U.S. government seeks to weaken Endangered Species Act

(03/28/2007) The Bush Administration is seeking to rewrite the Endangered Species Act to significantly reduce its effectiveness in protecting threatened species say environmentalists who released secret U.S. government documents on the issue.


CO2 levels tightly linked with climate change over past 420 million years

(03/28/2007) New research shows that sensitivity of Earth's climate to changes in the greenhouse gas carbon dioxide (CO2) have been relatively consistence for at least 420 million years, suggesting that presently rising levels of carbon dioxide resulting from fossil fuel use will indeed produce higher temperatures in the future.


Dinosaur extinction didn't produce current mammal evolution

(03/28/2007) A new Nature study argues that the demise of dinosaurs did not fuel the rise of mammals. Devising a new tree of life for 4,500 species of mammals using molecular evolutionary trees, an international team of researchers challenges the prevailing hypothesis that a mass extinction of dinosaurs 65 million years ago played a major role in the diversification of mammals.


Lightning may be used to predict volcanic activity

(03/28/2007) While it has long been known that volcanic eruptions can produce vigorous lightning, there are few direct observations of the phenomena, states the article. Following the initial eruptions of Jan. 11 and 13, 2006, two of which produced lightning, two electromagnetic lightning detectors were set up in Homer about 60 miles from Augustine. A couple of days later, the volcano erupted again, with the first of four eruptions producing a "spectacular lightning sequence."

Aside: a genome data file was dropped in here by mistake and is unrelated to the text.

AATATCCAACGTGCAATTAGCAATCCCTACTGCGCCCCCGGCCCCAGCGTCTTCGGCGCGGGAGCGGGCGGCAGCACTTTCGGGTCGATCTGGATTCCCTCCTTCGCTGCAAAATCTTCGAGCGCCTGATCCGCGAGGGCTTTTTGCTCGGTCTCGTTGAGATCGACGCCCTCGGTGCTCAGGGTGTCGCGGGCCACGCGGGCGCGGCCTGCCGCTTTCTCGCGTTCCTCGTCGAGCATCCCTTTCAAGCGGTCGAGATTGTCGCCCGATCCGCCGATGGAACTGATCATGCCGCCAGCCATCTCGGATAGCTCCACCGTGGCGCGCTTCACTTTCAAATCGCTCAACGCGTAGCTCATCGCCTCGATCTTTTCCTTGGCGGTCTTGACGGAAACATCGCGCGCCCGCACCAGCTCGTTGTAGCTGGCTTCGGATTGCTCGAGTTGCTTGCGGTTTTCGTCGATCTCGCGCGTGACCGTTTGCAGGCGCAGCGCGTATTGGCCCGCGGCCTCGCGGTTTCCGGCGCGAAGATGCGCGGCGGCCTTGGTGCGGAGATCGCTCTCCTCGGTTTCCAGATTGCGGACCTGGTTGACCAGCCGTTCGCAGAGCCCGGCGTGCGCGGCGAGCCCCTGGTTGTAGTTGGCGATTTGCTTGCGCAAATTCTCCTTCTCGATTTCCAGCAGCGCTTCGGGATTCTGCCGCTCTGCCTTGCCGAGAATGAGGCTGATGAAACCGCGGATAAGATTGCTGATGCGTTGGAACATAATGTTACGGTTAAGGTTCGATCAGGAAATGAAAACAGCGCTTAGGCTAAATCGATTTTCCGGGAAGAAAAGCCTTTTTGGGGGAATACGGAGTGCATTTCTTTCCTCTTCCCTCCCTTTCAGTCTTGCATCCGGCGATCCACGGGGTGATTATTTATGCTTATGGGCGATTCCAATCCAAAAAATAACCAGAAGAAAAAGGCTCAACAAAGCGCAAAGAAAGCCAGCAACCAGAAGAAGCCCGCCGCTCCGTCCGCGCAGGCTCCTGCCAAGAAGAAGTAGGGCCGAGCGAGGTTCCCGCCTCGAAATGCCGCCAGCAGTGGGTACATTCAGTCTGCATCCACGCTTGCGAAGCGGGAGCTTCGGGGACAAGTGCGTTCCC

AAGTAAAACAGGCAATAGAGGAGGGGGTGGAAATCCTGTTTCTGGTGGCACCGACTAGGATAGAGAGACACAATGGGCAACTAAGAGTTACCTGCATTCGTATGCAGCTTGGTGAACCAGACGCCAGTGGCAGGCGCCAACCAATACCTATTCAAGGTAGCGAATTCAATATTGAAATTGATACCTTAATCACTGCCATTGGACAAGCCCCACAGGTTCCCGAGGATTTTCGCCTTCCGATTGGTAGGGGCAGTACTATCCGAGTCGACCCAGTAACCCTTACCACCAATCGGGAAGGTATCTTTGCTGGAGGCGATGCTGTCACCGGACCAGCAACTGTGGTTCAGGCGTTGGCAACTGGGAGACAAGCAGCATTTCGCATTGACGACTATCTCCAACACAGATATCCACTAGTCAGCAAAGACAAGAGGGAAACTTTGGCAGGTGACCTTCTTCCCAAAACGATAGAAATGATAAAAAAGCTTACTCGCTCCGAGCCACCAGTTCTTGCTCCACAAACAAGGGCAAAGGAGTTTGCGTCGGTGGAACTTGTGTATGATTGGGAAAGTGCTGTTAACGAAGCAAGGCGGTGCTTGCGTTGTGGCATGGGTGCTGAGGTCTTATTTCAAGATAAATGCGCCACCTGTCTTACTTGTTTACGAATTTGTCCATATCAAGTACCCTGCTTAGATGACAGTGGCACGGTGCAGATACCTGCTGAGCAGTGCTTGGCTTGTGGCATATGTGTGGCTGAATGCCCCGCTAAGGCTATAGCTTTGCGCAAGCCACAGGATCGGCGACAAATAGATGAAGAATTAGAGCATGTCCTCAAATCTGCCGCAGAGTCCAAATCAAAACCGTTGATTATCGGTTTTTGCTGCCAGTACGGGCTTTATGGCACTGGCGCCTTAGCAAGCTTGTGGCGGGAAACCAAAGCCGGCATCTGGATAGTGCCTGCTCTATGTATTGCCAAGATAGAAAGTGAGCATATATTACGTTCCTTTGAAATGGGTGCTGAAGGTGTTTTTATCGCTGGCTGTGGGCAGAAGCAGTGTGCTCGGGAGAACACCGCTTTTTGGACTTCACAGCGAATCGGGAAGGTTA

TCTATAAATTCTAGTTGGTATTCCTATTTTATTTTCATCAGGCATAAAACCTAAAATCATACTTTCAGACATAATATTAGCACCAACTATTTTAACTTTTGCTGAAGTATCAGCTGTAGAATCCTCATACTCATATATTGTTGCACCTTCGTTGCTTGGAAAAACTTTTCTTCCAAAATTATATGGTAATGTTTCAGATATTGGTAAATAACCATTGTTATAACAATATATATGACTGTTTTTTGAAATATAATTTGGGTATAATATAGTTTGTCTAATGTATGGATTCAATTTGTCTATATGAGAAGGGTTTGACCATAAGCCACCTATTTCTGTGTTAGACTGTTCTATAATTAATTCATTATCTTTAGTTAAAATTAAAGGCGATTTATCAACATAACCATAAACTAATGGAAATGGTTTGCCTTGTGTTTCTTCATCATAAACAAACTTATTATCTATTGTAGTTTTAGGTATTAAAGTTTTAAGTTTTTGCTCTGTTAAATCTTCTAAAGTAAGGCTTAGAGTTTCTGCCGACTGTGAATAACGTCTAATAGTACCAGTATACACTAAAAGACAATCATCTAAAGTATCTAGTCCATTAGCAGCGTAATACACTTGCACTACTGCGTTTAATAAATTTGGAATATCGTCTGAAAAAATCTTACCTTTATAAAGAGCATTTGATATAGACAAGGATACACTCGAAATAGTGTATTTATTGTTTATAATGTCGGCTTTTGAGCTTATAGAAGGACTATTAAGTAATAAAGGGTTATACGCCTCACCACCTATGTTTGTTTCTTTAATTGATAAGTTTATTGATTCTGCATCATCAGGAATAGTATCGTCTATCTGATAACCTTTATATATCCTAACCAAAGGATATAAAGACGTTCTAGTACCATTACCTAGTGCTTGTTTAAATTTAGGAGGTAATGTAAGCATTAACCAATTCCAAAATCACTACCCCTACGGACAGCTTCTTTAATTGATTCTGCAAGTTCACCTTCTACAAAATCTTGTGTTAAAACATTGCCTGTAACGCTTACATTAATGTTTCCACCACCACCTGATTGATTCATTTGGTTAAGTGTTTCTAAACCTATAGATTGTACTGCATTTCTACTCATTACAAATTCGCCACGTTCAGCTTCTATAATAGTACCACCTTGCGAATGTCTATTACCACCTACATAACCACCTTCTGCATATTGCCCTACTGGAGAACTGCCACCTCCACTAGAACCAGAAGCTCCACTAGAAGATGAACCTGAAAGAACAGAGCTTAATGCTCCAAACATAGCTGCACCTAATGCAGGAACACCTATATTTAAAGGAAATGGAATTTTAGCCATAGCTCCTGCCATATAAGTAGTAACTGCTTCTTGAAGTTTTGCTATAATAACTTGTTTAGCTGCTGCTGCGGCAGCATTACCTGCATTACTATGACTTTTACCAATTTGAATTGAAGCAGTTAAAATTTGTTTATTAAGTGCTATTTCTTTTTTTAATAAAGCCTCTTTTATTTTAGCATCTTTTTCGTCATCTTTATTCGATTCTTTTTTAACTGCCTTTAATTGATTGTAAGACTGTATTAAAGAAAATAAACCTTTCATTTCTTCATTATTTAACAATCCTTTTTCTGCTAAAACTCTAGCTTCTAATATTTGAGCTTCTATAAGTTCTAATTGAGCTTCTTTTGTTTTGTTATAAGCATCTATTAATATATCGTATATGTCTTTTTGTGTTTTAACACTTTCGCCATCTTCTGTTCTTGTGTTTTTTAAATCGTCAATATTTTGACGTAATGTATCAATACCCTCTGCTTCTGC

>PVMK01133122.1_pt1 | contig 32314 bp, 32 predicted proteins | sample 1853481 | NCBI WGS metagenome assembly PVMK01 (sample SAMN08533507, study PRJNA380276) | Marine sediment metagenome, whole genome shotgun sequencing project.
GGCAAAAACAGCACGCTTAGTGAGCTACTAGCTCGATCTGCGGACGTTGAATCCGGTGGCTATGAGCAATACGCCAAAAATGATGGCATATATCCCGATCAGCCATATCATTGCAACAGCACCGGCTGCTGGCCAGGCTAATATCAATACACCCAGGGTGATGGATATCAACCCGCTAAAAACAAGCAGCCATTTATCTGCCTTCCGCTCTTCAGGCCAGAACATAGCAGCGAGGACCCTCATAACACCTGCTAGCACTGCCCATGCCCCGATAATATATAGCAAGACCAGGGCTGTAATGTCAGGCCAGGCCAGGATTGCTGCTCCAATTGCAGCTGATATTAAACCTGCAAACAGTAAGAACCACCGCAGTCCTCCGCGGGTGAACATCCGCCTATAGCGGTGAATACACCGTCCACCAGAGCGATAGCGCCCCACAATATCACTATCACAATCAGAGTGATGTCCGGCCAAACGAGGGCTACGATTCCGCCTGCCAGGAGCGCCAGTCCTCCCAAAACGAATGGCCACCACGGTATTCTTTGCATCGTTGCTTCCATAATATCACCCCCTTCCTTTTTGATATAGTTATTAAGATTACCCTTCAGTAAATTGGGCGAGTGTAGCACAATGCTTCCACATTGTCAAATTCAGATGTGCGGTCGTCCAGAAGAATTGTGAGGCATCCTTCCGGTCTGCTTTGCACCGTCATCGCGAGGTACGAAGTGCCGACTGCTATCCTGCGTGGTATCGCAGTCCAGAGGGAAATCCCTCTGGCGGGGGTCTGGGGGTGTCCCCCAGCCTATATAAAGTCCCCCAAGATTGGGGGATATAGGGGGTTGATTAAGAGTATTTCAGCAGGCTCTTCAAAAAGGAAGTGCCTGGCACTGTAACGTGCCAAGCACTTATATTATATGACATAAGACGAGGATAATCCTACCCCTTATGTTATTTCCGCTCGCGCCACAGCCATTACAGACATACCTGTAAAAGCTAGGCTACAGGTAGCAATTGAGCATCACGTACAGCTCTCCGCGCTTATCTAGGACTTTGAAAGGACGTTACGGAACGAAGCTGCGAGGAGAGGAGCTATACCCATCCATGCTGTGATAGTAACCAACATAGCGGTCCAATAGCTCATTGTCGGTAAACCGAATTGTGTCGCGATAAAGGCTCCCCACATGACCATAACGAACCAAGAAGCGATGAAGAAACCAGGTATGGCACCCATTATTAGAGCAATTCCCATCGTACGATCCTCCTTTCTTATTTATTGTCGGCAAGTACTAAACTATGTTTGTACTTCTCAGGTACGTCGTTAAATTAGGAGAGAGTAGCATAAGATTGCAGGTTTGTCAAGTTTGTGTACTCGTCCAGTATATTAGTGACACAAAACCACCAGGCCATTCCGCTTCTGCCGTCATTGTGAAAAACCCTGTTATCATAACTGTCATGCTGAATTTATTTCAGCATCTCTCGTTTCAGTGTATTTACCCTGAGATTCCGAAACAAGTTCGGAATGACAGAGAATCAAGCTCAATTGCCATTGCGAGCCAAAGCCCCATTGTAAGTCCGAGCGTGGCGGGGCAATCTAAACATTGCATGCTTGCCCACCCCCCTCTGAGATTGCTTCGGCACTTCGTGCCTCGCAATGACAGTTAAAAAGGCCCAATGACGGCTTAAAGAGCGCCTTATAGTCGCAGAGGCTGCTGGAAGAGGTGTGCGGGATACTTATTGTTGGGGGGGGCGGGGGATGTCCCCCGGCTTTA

Biofuel Cell Produces Electricity from Hydrogen in Plain Air

(03/27/2007) A pioneering biofuel cell that produces electricity from ordinary air spiked with small amounts of hydrogen offers significant potential as an inexpensive and renewable alternative to the costly platinum-based fuel cells that have dominated discussion about the hydrogen economy of the future, British scientists reported here today.


Logging reduces abundance of rare mammals in Borneo

(03/27/2007) Selective logging profoundly reduces the abundance of rare forest species according to surveys of logged and unlogged rainforests on the island of Borneo, one of the most biodiverse parts of southeast Asia. The results, published in a trio of papers, have implications for biodiversity and forest conservation efforts in one of the world's most threatened ecosystems.


Biofuels demand will increase, not decrease, world food supplies

(03/27/2007) As concerns mount over fuel-versus-food competition for crops, a Michigan State University ethanol expert says that cellulosic ethanol could render the debate moot. Bruce Dale, an MSU chemical engineering and materials science professor, notes that ethanol can be made from cellulosic materials, like farm waste, instead of corn grain.